Tue Oct 03, 2017 12:56 am

Thank you so much for your answers. I had no idea that the 2015+ production 73-NGs (if I understand correctly) removed the fuel levers.

So 25% N2 is pretty much ideal to light off a CFM on a 737 (kinda what I assumed) -- or otherwise when N2 stops increasing from the APU pressure.

I'll be honest: I don't know the implications of a "hot start." Could such an event potentially have an adverse effect on the turbines? (eg, "roasting" them?) Could this be something that would require termination of the start sequence, and perhaps subsequent inspection of the hot section, and a required change of equipment?
"..your eyes will be forever turned skyward, for there.." yeah we know the DaVinci quote. But GA is so dang expensive these days! :(
 
Max Q
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Re: CFM Startup on the 737: What happens if fuel is introduced too early while spooling?

Tue Oct 03, 2017 2:14 am

The answer is yes to all the above
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Rexus
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Re: CFM Startup on the 737: What happens if fuel is introduced too early while spooling?

Tue Oct 03, 2017 2:58 am

Hi,

rjsampson wrote:
I'll be honest: I don't know the implications of a "hot start." Could such an event potentially have an adverse effect on the turbines? (eg, "roasting" them?) Could this be something that would require termination of the start sequence, and perhaps subsequent inspection of the hot section, and a required change of equipment?


here is an extract from a pretty good website on the B737:

http://www.b737.org.uk/cfm56_soi.htm wrote:
Unsatisfactory Starts

If a unsatisfactory start should occur, it will most likely be accompanied by one of the following conditions :

Caution : THE EXHAUST GAS TEMPERATURE (EGT) HAS A DIRECT EFFECT ON THE SERVICE LIFE OF ENGINE HOT SECTION COMPONENTS. EXCESSIVE AND REPEATED HIGH EGT ENGINE OPERATION RESULTS IN PREMATURE ENGINE DETERIORATION.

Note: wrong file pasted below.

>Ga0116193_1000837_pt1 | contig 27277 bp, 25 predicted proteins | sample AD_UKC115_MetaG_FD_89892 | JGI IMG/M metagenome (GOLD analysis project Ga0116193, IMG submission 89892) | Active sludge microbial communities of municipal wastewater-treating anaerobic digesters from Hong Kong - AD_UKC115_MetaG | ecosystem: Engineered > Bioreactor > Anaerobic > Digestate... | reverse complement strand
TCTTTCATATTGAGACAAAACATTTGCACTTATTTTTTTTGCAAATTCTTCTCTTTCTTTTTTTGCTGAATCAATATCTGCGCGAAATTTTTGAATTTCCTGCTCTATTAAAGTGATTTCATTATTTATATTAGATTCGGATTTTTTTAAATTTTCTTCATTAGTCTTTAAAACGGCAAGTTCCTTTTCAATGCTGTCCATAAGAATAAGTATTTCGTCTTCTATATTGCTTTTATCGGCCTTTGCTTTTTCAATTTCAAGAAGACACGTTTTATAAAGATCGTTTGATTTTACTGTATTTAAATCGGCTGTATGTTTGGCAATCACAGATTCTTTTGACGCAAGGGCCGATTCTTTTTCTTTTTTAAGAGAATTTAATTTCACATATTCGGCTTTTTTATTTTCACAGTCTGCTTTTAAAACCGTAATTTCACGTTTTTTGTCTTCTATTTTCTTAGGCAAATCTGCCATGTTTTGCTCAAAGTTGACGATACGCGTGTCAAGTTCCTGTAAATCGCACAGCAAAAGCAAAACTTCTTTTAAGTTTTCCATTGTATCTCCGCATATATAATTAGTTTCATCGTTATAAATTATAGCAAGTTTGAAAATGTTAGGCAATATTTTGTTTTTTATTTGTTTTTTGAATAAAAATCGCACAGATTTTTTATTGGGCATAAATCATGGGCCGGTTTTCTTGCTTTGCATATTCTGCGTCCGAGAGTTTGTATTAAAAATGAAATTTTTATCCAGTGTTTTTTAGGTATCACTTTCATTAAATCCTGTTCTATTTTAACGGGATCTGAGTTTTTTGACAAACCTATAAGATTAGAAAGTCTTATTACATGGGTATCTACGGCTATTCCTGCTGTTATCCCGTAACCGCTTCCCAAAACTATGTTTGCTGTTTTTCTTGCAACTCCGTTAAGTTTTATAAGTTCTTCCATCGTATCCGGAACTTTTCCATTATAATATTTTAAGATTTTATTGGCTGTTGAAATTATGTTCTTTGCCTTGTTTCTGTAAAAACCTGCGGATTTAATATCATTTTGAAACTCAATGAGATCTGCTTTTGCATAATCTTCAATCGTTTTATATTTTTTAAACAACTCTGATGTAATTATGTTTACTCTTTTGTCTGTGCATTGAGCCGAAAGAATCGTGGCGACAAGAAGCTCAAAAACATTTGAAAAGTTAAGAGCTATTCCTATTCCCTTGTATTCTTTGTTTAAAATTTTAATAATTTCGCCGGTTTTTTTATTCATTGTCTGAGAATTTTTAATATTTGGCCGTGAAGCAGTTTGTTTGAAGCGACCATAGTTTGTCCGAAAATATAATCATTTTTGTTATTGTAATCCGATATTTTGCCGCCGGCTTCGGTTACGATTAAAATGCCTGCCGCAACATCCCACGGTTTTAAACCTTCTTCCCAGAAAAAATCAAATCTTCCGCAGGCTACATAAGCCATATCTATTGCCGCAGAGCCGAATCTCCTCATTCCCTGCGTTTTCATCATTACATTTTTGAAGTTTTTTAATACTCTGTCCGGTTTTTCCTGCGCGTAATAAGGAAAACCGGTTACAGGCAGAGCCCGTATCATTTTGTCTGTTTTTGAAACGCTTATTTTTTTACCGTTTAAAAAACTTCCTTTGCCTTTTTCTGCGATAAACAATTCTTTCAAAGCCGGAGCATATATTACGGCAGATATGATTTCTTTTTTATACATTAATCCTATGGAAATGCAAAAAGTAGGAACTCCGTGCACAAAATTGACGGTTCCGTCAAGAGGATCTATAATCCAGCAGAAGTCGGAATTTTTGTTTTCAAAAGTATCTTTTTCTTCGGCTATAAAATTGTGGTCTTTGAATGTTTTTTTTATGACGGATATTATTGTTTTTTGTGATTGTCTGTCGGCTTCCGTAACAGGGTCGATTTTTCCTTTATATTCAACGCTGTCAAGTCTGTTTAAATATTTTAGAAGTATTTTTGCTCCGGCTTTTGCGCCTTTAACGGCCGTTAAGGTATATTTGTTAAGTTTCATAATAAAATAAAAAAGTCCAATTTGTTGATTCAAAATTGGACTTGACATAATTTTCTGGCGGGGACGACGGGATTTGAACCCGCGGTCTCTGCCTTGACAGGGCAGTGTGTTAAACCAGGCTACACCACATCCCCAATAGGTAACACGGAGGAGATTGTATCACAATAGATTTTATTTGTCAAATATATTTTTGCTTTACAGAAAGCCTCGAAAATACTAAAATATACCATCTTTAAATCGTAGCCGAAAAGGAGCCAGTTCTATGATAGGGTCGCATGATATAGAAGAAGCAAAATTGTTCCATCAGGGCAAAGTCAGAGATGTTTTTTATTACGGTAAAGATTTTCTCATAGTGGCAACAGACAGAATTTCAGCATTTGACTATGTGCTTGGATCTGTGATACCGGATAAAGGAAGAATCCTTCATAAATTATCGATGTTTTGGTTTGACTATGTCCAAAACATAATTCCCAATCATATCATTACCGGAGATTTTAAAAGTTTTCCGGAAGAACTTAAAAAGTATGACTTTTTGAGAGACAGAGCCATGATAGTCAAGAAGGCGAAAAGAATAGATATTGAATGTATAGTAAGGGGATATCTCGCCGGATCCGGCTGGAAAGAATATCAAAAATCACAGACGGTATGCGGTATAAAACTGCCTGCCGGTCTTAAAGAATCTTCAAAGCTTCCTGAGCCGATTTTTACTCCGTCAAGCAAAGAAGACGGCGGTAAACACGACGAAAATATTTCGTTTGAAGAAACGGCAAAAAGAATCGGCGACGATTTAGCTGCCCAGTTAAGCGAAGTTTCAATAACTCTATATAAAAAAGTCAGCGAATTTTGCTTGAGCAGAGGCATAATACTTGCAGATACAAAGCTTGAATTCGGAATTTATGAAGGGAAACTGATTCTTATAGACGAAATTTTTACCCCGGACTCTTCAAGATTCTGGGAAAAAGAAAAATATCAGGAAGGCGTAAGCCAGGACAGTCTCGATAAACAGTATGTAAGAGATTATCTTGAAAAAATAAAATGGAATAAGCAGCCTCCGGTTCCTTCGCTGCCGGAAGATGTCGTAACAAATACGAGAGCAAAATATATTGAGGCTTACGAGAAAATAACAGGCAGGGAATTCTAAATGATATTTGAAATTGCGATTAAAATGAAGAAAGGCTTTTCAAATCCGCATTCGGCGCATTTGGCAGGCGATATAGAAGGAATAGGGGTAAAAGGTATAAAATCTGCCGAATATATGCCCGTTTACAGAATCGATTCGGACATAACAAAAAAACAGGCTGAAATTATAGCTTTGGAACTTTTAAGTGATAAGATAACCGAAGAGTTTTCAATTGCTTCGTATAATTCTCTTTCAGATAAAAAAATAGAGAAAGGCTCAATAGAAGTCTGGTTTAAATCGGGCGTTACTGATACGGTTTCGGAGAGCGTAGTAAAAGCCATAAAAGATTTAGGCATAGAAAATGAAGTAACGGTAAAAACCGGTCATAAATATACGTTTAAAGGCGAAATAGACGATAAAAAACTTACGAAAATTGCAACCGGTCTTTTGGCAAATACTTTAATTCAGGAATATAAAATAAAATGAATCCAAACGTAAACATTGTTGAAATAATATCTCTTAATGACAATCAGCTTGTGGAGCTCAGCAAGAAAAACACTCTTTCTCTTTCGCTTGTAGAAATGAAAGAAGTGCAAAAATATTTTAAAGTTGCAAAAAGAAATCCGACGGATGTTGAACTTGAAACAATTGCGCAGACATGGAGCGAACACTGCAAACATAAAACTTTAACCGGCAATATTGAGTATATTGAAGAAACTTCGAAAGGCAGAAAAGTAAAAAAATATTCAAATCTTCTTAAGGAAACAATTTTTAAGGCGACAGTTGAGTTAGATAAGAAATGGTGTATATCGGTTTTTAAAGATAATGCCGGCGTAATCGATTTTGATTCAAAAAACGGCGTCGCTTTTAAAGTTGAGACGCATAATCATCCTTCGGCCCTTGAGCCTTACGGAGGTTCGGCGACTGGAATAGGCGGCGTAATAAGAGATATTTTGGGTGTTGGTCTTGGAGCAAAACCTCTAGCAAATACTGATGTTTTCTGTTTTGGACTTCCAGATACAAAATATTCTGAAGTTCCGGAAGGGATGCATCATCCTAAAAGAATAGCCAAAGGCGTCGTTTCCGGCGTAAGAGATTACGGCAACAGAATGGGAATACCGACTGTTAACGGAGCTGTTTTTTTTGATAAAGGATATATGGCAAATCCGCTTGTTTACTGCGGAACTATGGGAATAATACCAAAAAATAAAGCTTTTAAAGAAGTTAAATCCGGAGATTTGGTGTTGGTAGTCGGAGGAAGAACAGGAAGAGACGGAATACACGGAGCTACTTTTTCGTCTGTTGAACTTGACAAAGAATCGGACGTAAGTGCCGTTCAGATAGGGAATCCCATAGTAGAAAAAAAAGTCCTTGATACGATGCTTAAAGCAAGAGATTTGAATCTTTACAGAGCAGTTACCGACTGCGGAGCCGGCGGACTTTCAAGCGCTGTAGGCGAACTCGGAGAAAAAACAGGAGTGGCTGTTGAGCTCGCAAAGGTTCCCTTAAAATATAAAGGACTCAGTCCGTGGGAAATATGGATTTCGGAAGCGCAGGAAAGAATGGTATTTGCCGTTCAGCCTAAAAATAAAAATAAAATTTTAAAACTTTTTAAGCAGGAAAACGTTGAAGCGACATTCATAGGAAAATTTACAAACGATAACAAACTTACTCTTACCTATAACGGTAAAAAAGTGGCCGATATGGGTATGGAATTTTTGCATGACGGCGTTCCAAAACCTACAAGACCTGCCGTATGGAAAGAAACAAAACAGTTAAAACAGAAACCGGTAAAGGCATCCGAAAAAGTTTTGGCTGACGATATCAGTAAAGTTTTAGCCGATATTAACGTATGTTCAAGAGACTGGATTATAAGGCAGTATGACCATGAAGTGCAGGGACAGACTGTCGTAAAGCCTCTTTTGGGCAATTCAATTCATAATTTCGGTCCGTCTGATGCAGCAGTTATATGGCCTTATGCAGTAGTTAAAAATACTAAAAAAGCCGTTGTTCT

A. Hot Starts

A potential hot start is indicated by an abnormally rapid EGT rise after light-off. By monitoring fuel flow and EGT, a hot start can be anticipated before the 725 C limit is exceeded.

Hot Starts may be caused by :
(a) Inadequate starter air pressure, resulting in N2 too low to provide sufficient compressor air flow.
(b) Faulty starter valve action, preventing proper operation of starter, with same result as item (a)
(c) Premature starter deactivation
(d) Incomplete purging of fuel in the combustion chamber from the previous start attempt.
(e) Foreign object damage (FOD) preventing sufficient engine acceleration and airflow.
(f) Faulty pressurizing valve (hung open) resulting in fuel, under low pressure, puddling in the combustion chamber before light-off.
(g) Faulty main engine control (MEC) resulting in incorrect start fuel scheduling.
(h) Incorrect scheduling of variable stator vanes (VSV)



Also, here is a video on how a hot start looks like on the central upper display unit: https://www.youtube.com/watch?v=im_WKy0bdOk
 
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rjsampson
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Re: CFM Startup on the 737: What happens if fuel is introduced too early while spooling?

Wed Oct 04, 2017 3:06 am

So for you 73 drivers: Do you push the fuel levers up based on N2 RPM or EGT Temp?
"..your eyes will be forever turned skyward, for there.." yeah we know the DaVinci quote. But GA is so dang expensive these days! :(
 
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Re: CFM Startup on the 737: What happens if fuel is introduced too early while spooling?

Wed Oct 04, 2017 5:35 am

rjsampson wrote:
So for you 73 drivers: Do you push the fuel levers up based on N2 RPM or EGT Temp?

Not a real 737 driver but I have studied the FCOM: It is always based off of N2.
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rjsampson